Many of the trees on the property are older, nearing the end of their lifespan. Workers have taken time to evaluate which of those trees should get removed versus which might be nursed through their old age and eventually replaced. 

A red maple with fungal growth, indicating decay, on the site. The municipality said trees like this would be evaluated to determine whether or not they can be preserved. Joseph Quigley/NewmarketToday

“It depends where they are, and it also depends how well they’ll stand up,” Klaver said. "If it’s a manageable process, we can keep it and work with it.”

Some maple and willow trees will get that kind of preservation help. A large silver maple tree by the pool house will be preserved and nurtured at the end of its lifespan. Nearby, a large sugar maple tree will also be preserved, with lights added to make it a central gathering spot within the new park.

A fenced-off silver maple tree that the town is preserving on the property. Joseph Quigley/NewmarketToday

“There are a number of different maples on the site, some of them more desirable than others,” White said. “Managing silver maples is a little more delicate.”

The property also contains red maples and Norway maples.

Those Norway maples are not desirable as an introduced species to North America, White said, preventing growth around them. So, the town will try to remove as many of those as they can.

Near the gathering tree and pool house, the town will build the historic garden feature. There, the town will include a variety of plants, including transplanting the white peonies around the property. The Mulock family would often hold a festive day for the peak of the perennial flowers blooming.

“There would be a peony party every year,” Klaver said. “We are going to pot them and preserve them and replant them.”

Some of the peonies on site, though out of season in the winter. Joseph Quigley/NewmarketToday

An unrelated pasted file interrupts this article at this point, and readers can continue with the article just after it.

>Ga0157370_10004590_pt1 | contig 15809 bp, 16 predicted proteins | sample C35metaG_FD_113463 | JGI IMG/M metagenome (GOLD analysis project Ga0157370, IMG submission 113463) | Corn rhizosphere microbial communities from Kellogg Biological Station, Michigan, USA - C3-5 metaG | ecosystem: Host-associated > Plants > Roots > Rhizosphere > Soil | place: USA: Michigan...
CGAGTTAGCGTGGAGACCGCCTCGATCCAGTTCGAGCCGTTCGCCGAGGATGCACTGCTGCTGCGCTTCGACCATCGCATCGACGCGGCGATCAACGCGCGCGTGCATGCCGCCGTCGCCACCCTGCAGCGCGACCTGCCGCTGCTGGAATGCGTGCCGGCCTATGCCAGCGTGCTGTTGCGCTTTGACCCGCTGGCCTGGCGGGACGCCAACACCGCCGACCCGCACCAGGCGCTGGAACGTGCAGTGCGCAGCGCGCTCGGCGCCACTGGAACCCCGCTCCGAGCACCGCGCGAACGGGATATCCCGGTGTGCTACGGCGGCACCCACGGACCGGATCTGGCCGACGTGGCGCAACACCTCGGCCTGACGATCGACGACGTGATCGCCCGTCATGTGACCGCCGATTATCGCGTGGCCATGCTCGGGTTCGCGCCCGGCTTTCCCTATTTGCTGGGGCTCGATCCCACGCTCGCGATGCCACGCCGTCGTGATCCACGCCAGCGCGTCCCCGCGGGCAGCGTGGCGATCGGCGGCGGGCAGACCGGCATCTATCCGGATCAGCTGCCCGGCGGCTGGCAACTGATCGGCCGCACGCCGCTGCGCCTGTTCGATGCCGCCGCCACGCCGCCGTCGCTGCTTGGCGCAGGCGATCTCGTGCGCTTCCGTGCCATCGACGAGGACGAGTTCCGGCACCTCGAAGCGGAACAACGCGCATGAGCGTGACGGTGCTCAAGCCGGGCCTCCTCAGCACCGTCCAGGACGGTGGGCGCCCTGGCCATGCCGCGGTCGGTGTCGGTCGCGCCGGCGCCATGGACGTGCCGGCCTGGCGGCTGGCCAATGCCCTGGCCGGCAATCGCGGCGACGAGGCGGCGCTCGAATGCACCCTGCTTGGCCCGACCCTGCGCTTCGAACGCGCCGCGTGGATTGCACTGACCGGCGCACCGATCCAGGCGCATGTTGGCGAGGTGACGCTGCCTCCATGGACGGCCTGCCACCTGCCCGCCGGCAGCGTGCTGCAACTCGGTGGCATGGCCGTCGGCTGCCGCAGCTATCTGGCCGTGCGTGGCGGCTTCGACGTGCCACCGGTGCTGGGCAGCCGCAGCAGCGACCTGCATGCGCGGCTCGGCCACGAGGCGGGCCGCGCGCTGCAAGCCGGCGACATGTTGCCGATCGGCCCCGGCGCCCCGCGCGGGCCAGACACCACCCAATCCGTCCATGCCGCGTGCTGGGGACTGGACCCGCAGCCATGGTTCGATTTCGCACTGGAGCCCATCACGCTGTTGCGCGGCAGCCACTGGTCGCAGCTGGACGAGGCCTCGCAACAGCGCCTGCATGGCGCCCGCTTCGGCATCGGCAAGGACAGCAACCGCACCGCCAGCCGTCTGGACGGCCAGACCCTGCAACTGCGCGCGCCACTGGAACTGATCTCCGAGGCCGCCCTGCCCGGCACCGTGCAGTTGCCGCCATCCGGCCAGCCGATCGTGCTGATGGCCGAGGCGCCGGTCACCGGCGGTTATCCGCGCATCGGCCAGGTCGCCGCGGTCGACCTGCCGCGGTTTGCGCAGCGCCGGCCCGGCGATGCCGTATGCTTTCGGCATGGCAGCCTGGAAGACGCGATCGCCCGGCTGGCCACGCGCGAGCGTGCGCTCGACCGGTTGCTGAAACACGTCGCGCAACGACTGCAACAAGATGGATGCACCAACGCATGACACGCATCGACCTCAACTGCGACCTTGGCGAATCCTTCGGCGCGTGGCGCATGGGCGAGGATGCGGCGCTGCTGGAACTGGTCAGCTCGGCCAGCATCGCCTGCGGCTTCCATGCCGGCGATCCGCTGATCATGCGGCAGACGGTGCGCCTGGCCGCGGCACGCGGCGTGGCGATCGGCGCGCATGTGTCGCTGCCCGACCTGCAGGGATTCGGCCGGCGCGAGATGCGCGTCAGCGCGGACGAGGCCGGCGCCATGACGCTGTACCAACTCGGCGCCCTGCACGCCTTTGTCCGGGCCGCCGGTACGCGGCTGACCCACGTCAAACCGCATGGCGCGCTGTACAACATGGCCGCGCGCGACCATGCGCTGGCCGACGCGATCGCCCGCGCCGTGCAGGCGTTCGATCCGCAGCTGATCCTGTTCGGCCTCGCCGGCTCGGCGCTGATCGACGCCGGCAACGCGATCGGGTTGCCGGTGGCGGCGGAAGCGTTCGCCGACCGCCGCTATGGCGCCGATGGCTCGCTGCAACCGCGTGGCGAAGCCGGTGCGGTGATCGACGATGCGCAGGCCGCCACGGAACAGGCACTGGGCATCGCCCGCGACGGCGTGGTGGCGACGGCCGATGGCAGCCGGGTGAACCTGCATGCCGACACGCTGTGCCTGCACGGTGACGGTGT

The trees that are cut down could still see some use. The town plans to have some of the trees used as furniture on the site, such as benches, or else use them for landscaping, ground cover, or returning to naturalized forest floor.

Tree management will carry on beyond the construction of the park. Klaver said succession is planned for, with trees bound to get older and die and requiring placement.

White said the town knows at what stage all the trees are in their life, and their care will be handled by the forestry team once the park is complete.

“The town is very, very privileged to have been able to secure this property and to maintain it as green space,” White said “Every stage we’ve planned for how we can make the most of it and not only preserve it as well as it is, but in fact, improve the health, improve the ecology.”

Construction on the park overall is expected to go through 2026, but most tree removal will happen in the next few months.

“Keeping it natural is definitely a theme that has emerged right from the beginning and continues on right through construction,” Noehammer said. “Trying to keep it safe for everyone, keep it beautiful and we’re on our way now to creating that space.”

Editor's Note, Feb. 1, 2024: This article was altered to clarify the size of the trees catalogued.